Airstrikes in Afghanistan are reaching historically high numbers.
Following a three-day cease-fire in June, U.S. aircraft continued to pound Taliban positions across Afghanistan to convince the insurgent force that negotiating with the Afghan government is their only option, according to a press release and statistics provided by U.S. Air Forces Central Command this month.
For July, strike metrics saw highs across the board as the result of a surge in operations post-ceasefire, according to AFCENT.
“The U.S. flew 749 strike sorties, 88 of which included a weapons release. Both are monthly highs this year," according to the AFCENT press release accompanying the monthly statistics. "Also, the U.S. employed 746 weapons in July, the highest monthly total since November 2010.”
The total number of weapons released this year, which includes both manned and unmanned platforms, tops out at 3,714. That number is higher than every year’s total going back to 2013, with the exception of 2017. However, given that last year’s number of weapon releases was 4,361, and each month anywhere from 300 to 700 weapons are dropped, this year is likely to top 2017 as well.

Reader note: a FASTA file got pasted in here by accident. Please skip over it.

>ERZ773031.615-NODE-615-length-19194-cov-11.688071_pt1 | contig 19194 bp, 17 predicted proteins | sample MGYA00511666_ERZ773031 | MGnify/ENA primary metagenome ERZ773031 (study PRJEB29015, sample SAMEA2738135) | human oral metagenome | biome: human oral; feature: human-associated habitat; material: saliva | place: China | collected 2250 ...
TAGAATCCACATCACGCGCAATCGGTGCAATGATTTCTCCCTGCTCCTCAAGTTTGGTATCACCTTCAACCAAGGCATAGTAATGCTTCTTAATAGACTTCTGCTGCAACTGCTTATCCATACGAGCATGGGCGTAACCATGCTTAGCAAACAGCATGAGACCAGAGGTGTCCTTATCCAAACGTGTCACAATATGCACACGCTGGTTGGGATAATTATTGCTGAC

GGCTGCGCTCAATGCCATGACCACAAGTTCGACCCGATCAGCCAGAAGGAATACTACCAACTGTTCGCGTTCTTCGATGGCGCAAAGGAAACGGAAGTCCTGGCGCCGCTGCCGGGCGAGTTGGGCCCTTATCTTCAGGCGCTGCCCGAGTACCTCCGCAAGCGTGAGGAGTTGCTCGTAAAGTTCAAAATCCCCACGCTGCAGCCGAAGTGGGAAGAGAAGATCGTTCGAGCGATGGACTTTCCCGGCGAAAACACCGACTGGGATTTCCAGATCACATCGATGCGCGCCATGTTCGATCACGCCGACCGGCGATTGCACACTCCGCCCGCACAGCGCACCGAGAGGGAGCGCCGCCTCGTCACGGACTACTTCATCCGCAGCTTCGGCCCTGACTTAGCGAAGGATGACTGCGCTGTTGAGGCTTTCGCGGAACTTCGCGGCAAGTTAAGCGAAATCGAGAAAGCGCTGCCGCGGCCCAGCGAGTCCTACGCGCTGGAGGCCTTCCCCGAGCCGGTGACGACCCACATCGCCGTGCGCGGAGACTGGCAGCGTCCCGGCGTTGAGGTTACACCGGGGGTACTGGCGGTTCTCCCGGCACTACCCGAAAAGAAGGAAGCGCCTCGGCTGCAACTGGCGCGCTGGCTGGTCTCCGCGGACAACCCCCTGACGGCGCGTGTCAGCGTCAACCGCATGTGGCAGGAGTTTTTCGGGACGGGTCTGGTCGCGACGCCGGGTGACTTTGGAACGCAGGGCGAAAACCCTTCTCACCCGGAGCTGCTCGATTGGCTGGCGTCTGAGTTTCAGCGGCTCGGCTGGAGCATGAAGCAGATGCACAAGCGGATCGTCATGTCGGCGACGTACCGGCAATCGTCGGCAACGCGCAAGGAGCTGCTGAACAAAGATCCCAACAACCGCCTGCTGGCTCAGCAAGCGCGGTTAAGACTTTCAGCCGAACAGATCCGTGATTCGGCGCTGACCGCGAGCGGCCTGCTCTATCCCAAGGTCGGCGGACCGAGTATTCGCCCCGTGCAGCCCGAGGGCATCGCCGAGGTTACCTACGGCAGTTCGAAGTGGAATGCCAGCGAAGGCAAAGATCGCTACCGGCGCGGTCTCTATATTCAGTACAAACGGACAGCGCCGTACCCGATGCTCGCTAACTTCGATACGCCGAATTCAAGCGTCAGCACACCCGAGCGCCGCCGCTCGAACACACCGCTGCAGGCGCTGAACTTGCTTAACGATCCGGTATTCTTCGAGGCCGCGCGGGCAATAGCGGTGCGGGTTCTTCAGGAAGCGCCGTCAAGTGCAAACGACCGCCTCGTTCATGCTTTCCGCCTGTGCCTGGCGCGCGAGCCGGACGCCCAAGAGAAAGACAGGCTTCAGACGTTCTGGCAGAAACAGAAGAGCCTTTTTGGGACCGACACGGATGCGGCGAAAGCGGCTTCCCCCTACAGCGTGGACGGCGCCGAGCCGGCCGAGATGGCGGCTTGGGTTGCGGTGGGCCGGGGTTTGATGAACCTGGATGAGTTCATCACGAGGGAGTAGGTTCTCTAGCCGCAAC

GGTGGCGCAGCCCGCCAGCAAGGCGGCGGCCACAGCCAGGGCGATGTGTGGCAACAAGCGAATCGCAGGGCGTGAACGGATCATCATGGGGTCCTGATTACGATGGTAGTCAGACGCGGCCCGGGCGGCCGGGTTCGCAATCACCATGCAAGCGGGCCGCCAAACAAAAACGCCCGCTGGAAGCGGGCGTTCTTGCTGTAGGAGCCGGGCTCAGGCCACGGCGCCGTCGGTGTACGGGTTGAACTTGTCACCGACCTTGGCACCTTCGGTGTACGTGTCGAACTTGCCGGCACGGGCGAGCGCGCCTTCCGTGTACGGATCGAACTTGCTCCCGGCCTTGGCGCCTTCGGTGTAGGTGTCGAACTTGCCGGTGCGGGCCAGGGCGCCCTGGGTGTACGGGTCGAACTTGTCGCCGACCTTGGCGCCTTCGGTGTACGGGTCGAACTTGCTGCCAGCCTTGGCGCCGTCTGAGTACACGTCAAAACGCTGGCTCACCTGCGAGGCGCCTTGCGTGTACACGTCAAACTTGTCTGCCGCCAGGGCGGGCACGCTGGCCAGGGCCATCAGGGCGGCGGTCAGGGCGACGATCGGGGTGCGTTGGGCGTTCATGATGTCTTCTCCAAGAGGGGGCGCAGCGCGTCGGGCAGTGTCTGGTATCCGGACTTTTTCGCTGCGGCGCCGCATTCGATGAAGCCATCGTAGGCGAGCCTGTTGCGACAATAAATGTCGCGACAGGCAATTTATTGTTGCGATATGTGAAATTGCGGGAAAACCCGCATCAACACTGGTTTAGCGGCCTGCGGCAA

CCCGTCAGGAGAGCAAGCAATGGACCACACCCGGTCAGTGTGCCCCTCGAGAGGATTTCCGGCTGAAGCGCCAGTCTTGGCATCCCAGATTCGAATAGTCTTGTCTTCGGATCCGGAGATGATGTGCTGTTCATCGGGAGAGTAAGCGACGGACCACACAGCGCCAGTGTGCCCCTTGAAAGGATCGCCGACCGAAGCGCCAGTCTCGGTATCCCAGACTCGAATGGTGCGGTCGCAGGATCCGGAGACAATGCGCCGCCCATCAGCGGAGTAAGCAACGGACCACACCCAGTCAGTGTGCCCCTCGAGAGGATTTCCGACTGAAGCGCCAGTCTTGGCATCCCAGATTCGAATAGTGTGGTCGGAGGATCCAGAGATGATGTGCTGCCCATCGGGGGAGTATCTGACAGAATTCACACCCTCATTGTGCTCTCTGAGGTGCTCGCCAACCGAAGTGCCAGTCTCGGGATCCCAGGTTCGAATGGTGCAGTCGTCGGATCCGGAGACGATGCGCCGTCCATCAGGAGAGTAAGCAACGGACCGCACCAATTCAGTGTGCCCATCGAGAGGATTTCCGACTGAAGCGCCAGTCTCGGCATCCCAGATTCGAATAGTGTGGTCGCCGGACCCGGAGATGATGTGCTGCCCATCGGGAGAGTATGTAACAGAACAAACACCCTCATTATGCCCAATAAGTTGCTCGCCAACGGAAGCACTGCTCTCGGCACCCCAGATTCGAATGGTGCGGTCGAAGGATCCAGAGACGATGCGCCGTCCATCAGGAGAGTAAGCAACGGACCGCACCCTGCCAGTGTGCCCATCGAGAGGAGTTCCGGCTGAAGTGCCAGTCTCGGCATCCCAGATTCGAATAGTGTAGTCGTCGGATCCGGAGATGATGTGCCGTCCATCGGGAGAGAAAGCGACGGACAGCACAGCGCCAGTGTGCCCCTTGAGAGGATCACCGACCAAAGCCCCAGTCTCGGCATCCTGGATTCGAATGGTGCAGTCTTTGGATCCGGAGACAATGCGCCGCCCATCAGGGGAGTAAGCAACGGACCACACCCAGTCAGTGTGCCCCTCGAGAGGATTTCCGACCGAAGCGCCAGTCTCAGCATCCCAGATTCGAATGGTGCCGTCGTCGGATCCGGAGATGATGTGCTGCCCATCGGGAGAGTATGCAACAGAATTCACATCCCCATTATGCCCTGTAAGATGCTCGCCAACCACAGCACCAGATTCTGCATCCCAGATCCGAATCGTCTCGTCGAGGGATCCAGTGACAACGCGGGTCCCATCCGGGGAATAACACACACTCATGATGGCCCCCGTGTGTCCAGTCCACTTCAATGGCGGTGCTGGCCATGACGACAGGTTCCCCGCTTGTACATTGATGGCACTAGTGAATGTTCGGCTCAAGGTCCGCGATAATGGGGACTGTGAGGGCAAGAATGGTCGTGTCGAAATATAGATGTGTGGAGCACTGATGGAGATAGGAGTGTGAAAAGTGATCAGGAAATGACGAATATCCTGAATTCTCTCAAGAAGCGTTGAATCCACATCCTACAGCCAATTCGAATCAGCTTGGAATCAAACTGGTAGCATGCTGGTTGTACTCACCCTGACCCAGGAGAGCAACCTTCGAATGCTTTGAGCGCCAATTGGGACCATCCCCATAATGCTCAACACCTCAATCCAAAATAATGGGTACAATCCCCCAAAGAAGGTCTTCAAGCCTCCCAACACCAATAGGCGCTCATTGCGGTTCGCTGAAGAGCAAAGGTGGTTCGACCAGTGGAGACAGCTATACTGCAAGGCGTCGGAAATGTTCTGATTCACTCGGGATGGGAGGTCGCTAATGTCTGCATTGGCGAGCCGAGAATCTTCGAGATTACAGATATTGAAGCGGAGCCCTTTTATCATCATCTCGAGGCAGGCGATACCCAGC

Total U.S. aircraft sorties were 4,398 this year alone — 500 of which included at least one weapons release.
“The U.S. is committed to supporting the Afghan peace process, the Afghan government and our [Afghan security force] partners fighting from the air and the ground against the Taliban and other nefarious actors who seek to destabilize Afghanistan,” said Lt. Gen. Jeffrey Harrigian, combined forces air component commander for U.S. Central Command. “However, the fact remains that unless and until the Taliban reconcile, we will strike the enemy to deny them important resources and capabilities.”
“U.S. strikes, coupled with the increasing capability of and strikes by the Afghan air forces, strengthens the position of the Afghan government,” Harrigian said. “In support of Afghans and the Afghan government, the U.S. and our international partners will continue using military pressure to drive the Taliban to reconcile.”
Although the numbers provided by AFCENT include a compilation of aircraft from all U.S. military branches of service, as well as NATO coalition aircraft, not all aircraft flying in Afghanistan are listed, to include Afghan air force platforms.